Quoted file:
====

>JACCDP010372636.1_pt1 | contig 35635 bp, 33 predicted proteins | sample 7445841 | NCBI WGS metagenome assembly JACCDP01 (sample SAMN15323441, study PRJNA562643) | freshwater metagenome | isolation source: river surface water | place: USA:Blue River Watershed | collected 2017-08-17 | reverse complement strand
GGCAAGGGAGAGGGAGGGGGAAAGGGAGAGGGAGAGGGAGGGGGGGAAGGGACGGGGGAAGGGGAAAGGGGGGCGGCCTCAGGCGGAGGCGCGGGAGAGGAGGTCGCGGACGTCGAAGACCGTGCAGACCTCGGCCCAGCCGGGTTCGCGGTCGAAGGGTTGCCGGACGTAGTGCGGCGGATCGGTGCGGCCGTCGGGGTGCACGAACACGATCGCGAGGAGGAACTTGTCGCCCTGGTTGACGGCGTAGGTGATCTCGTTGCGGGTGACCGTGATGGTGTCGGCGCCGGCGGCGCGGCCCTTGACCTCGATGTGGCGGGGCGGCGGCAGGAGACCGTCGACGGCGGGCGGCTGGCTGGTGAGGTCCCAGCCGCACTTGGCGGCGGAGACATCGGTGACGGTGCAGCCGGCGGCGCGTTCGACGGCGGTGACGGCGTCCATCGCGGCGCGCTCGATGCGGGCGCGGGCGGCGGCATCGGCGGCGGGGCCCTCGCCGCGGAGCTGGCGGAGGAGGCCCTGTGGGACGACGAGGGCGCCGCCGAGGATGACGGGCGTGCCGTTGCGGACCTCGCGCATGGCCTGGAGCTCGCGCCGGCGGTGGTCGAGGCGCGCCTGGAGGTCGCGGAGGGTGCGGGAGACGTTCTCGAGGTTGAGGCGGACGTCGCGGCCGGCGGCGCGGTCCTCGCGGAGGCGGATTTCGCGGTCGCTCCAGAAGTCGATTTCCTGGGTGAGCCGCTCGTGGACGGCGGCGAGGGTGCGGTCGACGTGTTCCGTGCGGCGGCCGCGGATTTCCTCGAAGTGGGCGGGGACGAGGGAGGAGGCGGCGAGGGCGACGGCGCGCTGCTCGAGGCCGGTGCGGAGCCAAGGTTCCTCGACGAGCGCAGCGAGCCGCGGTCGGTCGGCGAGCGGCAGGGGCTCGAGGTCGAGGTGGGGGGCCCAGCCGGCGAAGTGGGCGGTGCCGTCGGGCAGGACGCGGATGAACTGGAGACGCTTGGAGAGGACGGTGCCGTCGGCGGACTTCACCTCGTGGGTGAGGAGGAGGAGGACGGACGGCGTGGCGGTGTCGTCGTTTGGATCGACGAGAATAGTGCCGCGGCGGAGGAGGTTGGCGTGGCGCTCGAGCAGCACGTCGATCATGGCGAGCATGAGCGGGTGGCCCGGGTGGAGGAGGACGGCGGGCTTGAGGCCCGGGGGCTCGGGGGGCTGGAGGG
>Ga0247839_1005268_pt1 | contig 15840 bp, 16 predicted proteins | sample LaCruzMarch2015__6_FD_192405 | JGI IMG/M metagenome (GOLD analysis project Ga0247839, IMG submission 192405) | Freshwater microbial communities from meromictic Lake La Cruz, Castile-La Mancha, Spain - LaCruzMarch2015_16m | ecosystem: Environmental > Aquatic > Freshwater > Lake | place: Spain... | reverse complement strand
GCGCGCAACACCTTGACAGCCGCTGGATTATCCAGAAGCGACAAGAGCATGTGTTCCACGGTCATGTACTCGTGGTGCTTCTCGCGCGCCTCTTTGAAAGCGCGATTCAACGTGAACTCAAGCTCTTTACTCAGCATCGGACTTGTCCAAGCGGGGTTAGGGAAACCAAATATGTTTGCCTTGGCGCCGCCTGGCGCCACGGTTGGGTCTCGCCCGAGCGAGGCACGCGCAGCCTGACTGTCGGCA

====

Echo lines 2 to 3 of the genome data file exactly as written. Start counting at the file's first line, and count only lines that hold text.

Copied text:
GGCAAGGGAGAGGGAGGGGGAAAGGGAGAGGGAGAGGGAGGGGGGGAAGGGACGGGGGAAGGGGAAAGGGGGGCGGCCTCAGGCGGAGGCGCGGGAGAGGAGGTCGCGGACGTCGAAGACCGTGCAGACCTCGGCCCAGCCGGGTTCGCGGTCGAAGGGTTGCCGGACGTAGTGCGGCGGATCGGTGCGGCCGTCGGGGTGCACGAACACGATCGCGAGGAGGAACTTGTCGCCCTGGTTGACGGCGTAGGTGATCTCGTTGCGGGTGACCGTGATGGTGTCGGCGCCGGCGGCGCGGCCCTTGACCTCGATGTGGCGGGGCGGCGGCAGGAGACCGTCGACGGCGGGCGGCTGGCTGGTGAGGTCCCAGCCGCACTTGGCGGCGGAGACATCGGTGACGGTGCAGCCGGCGGCGCGTTCGACGGCGGTGACGGCGTCCATCGCGGCGCGCTCGATGCGGGCGCGGGCGGCGGCATCGGCGGCGGGGCCCTCGCCGCGGAGCTGGCGGAGGAGGCCCTGTGGGACGACGAGGGCGCCGCCGAGGATGACGGGCGTGCCGTTGCGGACCTCGCGCATGGCCTGGAGCTCGCGCCGGCGGTGGTCGAGGCGCGCCTGGAGGTCGCGGAGGGTGCGGGAGACGTTCTCGAGGTTGAGGCGGACGTCGCGGCCGGCGGCGCGGTCCTCGCGGAGGCGGATTTCGCGGTCGCTCCAGAAGTCGATTTCCTGGGTGAGCCGCTCGTGGACGGCGGCGAGGGTGCGGTCGACGTGTTCCGTGCGGCGGCCGCGGATTTCCTCGAAGTGGGCGGGGACGAGGGAGGAGGCGGCGAGGGCGACGGCGCGCTGCTCGAGGCCGGTGCGGAGCCAAGGTTCCTCGACGAGCGCAGCGAGCCGCGGTCGGTCGGCGAGCGGCAGGGGCTCGAGGTCGAGGTGGGGGGCCCAGCCGGCGAAGTGGGCGGTGCCGTCGGGCAGGACGCGGATGAACTGGAGACGCTTGGAGAGGACGGTGCCGTCGGCGGACTTCACCTCGTGGGTGAGGAGGAGGAGGACGGACGGCGTGGCGGTGTCGTCGTTTGGATCGACGAGAATAGTGCCGCGGCGGAGGAGGTTGGCGTGGCGCTCGAGCAGCACGTCGATCATGGCGAGCATGAGCGGGTGGCCCGGGTGGAGGAGGACGGCGGGCTTGAGGCCCGGGGGCTCGGGGGGCTGGAGGG
>Ga0247839_1005268_pt1 | contig 15840 bp, 16 predicted proteins | sample LaCruzMarch2015__6_FD_192405 | JGI IMG/M metagenome (GOLD analysis project Ga0247839, IMG submission 192405) | Freshwater microbial communities from meromictic Lake La Cruz, Castile-La Mancha, Spain - LaCruzMarch2015_16m | ecosystem: Environmental > Aquatic > Freshwater > Lake | place: Spain... | reverse complement strand